Attachment parenting isn’t all that new, but in early 2012 it received renewed attention -- and mixed public reaction -- with the publication of Mayim Bialik’s "Beyond the Sling: A Real-life Guide to Raising Confident, Loving Children the Attachment Parenting Way." In the book, the neuroscience PhD-holding television star outlined her experience with raising her two sons according to attachment parenting principles, which, Bialik writes, foster neurochemical bonds between mother and child through practices including co-sleeping, breastfeeding and transporting babies in slings rather than in strollers.
In 2011, Yale Law School professor Amy Chua became the poster mom for extreme parenting. That year, an excerpt from her book “The Battle Hymn of the Tiger Mother” ignited an online tempest over her admission that she never allowed her two daughters to indulge in typical kid pastimes like sleepovers, school plays and watching television. Although the “Tiger Mom” angle didn’t sit well with many American mothers, psychologist David Anderegg suggests that kids raised under extreme parenting methods will be fine, as long as they understand why strict boundaries have been established.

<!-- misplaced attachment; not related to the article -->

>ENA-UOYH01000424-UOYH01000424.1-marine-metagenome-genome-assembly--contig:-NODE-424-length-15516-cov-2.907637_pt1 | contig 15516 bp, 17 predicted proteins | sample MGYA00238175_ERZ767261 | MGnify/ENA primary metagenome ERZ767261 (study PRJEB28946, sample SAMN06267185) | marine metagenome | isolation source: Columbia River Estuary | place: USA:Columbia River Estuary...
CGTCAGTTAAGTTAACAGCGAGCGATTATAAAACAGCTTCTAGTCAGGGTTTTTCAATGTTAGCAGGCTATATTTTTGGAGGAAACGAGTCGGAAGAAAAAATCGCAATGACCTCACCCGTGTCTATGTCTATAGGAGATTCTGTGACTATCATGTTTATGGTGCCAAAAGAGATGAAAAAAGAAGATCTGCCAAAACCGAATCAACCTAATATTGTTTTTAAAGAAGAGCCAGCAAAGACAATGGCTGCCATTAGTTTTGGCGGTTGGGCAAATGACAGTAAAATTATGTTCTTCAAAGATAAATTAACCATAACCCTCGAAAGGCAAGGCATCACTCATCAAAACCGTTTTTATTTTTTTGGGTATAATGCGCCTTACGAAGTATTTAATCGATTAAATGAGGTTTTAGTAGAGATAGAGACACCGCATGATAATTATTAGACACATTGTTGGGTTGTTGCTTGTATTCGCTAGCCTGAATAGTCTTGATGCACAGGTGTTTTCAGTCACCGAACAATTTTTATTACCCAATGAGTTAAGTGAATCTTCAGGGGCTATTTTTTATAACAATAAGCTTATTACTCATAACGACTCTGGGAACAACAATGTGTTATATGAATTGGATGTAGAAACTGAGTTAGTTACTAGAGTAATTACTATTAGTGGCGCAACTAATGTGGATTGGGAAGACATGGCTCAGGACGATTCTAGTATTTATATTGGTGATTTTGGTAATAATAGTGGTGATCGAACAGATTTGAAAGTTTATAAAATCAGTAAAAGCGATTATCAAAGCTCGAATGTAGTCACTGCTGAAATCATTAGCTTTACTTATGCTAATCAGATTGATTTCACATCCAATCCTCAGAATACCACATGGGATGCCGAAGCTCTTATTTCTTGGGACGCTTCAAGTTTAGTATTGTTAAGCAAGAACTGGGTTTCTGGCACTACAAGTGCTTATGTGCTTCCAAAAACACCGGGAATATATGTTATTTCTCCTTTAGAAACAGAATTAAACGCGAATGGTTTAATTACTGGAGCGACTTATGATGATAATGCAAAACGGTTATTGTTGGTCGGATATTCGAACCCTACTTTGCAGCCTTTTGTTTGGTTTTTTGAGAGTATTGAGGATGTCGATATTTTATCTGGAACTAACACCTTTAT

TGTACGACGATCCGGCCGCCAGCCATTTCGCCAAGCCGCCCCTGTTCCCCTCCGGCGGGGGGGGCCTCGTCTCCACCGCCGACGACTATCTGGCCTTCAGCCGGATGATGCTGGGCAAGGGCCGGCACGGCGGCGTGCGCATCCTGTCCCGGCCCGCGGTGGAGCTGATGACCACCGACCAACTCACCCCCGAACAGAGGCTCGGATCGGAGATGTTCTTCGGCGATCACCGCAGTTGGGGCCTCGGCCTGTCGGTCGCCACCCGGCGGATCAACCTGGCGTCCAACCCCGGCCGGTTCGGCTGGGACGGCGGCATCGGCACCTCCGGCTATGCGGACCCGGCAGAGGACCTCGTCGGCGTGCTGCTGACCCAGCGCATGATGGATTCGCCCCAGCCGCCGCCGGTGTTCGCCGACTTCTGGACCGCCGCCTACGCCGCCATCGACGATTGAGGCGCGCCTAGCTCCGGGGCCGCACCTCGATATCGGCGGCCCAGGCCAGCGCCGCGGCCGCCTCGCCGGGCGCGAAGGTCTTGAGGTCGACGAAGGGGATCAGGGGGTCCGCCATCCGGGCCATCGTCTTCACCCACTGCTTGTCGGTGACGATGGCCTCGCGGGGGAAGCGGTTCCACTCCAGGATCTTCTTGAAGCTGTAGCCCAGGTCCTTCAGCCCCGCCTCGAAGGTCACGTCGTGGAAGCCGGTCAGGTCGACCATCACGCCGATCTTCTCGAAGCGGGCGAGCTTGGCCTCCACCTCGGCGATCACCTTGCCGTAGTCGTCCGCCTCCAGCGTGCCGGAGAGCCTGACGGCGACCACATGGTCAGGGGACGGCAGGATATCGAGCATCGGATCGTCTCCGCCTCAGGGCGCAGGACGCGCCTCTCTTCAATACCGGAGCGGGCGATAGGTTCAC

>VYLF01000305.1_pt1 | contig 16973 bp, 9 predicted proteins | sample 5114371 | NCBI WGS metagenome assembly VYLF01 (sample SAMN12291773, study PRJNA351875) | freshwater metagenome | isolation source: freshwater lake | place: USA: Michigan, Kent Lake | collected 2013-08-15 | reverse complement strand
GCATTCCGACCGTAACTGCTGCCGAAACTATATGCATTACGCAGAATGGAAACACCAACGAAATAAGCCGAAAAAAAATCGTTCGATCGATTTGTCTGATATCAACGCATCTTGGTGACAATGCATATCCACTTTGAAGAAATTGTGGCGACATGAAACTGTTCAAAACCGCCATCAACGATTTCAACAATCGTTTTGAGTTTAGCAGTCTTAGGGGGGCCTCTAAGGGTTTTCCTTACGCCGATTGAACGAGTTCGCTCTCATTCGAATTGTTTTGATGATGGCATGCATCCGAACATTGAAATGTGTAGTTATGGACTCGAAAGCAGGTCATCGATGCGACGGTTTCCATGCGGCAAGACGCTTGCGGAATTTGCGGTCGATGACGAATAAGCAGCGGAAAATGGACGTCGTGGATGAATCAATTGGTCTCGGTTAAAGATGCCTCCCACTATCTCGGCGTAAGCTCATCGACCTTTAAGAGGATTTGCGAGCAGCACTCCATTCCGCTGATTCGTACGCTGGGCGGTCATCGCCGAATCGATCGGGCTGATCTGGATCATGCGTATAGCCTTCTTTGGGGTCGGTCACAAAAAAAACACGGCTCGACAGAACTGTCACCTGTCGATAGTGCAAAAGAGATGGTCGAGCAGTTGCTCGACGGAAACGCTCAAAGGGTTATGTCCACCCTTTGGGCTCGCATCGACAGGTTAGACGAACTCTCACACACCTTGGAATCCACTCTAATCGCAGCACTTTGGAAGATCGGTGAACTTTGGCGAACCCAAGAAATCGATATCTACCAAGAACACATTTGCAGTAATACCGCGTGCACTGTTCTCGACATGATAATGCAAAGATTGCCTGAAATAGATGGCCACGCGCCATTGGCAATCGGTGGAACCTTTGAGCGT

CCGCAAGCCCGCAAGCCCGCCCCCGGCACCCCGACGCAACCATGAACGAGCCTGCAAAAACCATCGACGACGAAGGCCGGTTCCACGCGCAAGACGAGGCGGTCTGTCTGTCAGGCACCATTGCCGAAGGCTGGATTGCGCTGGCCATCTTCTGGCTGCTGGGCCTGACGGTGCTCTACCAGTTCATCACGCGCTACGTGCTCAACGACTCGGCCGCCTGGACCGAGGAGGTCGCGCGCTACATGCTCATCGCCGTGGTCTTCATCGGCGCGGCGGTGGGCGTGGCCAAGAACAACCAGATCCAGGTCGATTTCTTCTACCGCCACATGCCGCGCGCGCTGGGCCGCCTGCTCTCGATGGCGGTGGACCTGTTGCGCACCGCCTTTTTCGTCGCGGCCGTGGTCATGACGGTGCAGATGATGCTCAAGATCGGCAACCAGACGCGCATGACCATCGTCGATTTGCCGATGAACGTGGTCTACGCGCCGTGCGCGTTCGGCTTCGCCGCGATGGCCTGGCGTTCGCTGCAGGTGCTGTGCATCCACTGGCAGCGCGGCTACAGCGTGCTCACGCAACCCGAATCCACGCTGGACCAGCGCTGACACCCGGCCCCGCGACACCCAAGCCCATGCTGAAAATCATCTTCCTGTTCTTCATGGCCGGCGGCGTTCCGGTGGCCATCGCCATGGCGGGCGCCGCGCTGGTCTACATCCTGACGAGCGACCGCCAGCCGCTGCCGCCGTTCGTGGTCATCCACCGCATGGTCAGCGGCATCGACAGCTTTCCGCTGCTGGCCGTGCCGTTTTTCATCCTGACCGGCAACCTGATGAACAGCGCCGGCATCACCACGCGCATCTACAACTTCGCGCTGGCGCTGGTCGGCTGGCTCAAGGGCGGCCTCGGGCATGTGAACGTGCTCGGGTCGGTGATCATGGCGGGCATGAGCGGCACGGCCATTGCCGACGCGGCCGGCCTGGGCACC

Modern dads spend more time with their children than previous generations of fathers. According to 2011 data from the Pew Research Center, married dads spend 6.5 hours each week taking care of the kids, compared to 1960s dads who put in just 2.6 childcare hours each week. Additional data from the U.S. Bureau of Labor Statistics found that, on average, American working wives provide just 17 minutes more childcare per day than working husbands.